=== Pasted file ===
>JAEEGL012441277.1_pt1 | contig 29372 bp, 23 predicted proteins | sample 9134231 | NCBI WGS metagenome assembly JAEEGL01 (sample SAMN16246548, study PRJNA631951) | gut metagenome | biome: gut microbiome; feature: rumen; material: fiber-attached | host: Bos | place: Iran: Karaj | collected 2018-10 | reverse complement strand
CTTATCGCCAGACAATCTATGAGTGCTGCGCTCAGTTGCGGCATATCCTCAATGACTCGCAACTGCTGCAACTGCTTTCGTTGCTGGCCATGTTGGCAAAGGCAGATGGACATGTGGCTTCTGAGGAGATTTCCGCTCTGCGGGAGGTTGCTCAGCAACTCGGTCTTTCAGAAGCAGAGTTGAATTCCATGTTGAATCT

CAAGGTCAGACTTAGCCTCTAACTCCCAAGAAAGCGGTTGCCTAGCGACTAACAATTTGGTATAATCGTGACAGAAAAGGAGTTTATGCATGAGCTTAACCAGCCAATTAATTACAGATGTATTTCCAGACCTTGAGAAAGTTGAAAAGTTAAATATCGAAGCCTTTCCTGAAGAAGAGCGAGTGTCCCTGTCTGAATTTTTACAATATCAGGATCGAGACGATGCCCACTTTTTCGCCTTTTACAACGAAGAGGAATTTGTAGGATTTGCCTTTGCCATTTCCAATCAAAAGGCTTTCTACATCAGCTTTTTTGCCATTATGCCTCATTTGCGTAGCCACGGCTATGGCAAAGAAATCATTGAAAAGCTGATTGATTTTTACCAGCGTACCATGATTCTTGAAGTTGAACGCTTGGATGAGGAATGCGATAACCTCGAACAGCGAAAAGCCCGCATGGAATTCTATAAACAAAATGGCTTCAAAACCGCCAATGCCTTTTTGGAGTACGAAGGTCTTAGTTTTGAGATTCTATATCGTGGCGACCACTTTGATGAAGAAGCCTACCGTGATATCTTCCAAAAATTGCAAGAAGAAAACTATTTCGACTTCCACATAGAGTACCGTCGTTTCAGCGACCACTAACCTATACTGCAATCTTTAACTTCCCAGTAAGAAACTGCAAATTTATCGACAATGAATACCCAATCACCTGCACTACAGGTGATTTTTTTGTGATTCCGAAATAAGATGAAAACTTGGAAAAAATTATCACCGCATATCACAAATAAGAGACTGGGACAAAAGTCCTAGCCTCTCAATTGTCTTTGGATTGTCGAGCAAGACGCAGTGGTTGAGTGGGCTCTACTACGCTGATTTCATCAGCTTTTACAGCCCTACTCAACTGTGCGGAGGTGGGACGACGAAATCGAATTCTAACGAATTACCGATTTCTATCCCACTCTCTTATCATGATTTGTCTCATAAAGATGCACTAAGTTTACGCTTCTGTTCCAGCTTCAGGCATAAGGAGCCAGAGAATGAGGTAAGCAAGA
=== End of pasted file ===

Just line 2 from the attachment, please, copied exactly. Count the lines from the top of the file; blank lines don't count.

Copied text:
CTTATCGCCAGACAATCTATGAGTGCTGCGCTCAGTTGCGGCATATCCTCAATGACTCGCAACTGCTGCAACTGCTTTCGTTGCTGGCCATGTTGGCAAAGGCAGATGGACATGTGGCTTCTGAGGAGATTTCCGCTCTGCGGGAGGTTGCTCAGCAACTCGGTCTTTCAGAAGCAGAGTTGAATTCCATGTTGAATCT